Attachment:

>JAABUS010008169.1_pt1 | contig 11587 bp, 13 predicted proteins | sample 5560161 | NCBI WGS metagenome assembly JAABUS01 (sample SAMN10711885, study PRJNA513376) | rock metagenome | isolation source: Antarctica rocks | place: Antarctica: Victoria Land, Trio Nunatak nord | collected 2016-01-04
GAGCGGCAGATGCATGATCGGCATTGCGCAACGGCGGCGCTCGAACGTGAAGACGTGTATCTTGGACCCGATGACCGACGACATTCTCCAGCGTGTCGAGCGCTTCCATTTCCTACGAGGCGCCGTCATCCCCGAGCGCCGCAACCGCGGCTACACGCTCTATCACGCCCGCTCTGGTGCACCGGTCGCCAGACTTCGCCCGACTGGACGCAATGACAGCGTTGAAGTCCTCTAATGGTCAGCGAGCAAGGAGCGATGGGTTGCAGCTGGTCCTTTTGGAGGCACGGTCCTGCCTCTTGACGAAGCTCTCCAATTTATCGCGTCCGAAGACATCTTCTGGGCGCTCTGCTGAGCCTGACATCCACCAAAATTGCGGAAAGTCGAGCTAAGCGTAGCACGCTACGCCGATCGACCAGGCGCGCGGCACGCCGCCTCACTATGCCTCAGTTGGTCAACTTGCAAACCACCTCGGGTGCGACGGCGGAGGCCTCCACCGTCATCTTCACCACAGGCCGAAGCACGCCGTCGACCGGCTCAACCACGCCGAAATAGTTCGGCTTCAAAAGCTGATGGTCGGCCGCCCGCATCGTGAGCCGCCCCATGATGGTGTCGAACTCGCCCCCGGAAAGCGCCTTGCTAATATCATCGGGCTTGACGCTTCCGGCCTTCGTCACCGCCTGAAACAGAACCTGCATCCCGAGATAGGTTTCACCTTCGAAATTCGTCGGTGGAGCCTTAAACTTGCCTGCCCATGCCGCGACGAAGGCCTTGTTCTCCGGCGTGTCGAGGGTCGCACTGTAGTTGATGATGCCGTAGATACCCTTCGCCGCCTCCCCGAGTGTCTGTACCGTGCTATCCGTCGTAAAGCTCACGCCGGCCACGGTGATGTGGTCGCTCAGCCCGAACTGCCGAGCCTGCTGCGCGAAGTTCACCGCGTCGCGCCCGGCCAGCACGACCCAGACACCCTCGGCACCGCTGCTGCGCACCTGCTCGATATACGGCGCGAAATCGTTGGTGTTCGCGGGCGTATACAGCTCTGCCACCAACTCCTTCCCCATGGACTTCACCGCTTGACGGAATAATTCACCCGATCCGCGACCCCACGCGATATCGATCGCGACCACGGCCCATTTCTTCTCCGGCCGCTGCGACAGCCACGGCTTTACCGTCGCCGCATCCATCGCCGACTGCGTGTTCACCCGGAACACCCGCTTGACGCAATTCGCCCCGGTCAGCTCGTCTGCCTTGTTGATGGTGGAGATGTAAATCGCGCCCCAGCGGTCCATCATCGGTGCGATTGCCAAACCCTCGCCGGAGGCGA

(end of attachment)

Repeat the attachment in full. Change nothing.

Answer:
>JAABUS010008169.1_pt1 | contig 11587 bp, 13 predicted proteins | sample 5560161 | NCBI WGS metagenome assembly JAABUS01 (sample SAMN10711885, study PRJNA513376) | rock metagenome | isolation source: Antarctica rocks | place: Antarctica: Victoria Land, Trio Nunatak nord | collected 2016-01-04
GAGCGGCAGATGCATGATCGGCATTGCGCAACGGCGGCGCTCGAACGTGAAGACGTGTATCTTGGACCCGATGACCGACGACATTCTCCAGCGTGTCGAGCGCTTCCATTTCCTACGAGGCGCCGTCATCCCCGAGCGCCGCAACCGCGGCTACACGCTCTATCACGCCCGCTCTGGTGCACCGGTCGCCAGACTTCGCCCGACTGGACGCAATGACAGCGTTGAAGTCCTCTAATGGTCAGCGAGCAAGGAGCGATGGGTTGCAGCTGGTCCTTTTGGAGGCACGGTCCTGCCTCTTGACGAAGCTCTCCAATTTATCGCGTCCGAAGACATCTTCTGGGCGCTCTGCTGAGCCTGACATCCACCAAAATTGCGGAAAGTCGAGCTAAGCGTAGCACGCTACGCCGATCGACCAGGCGCGCGGCACGCCGCCTCACTATGCCTCAGTTGGTCAACTTGCAAACCACCTCGGGTGCGACGGCGGAGGCCTCCACCGTCATCTTCACCACAGGCCGAAGCACGCCGTCGACCGGCTCAACCACGCCGAAATAGTTCGGCTTCAAAAGCTGATGGTCGGCCGCCCGCATCGTGAGCCGCCCCATGATGGTGTCGAACTCGCCCCCGGAAAGCGCCTTGCTAATATCATCGGGCTTGACGCTTCCGGCCTTCGTCACCGCCTGAAACAGAACCTGCATCCCGAGATAGGTTTCACCTTCGAAATTCGTCGGTGGAGCCTTAAACTTGCCTGCCCATGCCGCGACGAAGGCCTTGTTCTCCGGCGTGTCGAGGGTCGCACTGTAGTTGATGATGCCGTAGATACCCTTCGCCGCCTCCCCGAGTGTCTGTACCGTGCTATCCGTCGTAAAGCTCACGCCGGCCACGGTGATGTGGTCGCTCAGCCCGAACTGCCGAGCCTGCTGCGCGAAGTTCACCGCGTCGCGCCCGGCCAGCACGACCCAGACACCCTCGGCACCGCTGCTGCGCACCTGCTCGATATACGGCGCGAAATCGTTGGTGTTCGCGGGCGTATACAGCTCTGCCACCAACTCCTTCCCCATGGACTTCACCGCTTGACGGAATAATTCACCCGATCCGCGACCCCACGCGATATCGATCGCGACCACGGCCCATTTCTTCTCCGGCCGCTGCGACAGCCACGGCTTTACCGTCGCCGCATCCATCGCCGACTGCGTGTTCACCCGGAACACCCGCTTGACGCAATTCGCCCCGGTCAGCTCGTCTGCCTTGTTGATGGTGGAGATGTAAATCGCGCCCCAGCGGTCCATCATCGGTGCGATTGCCAAACCCTCGCCGGAGGCGA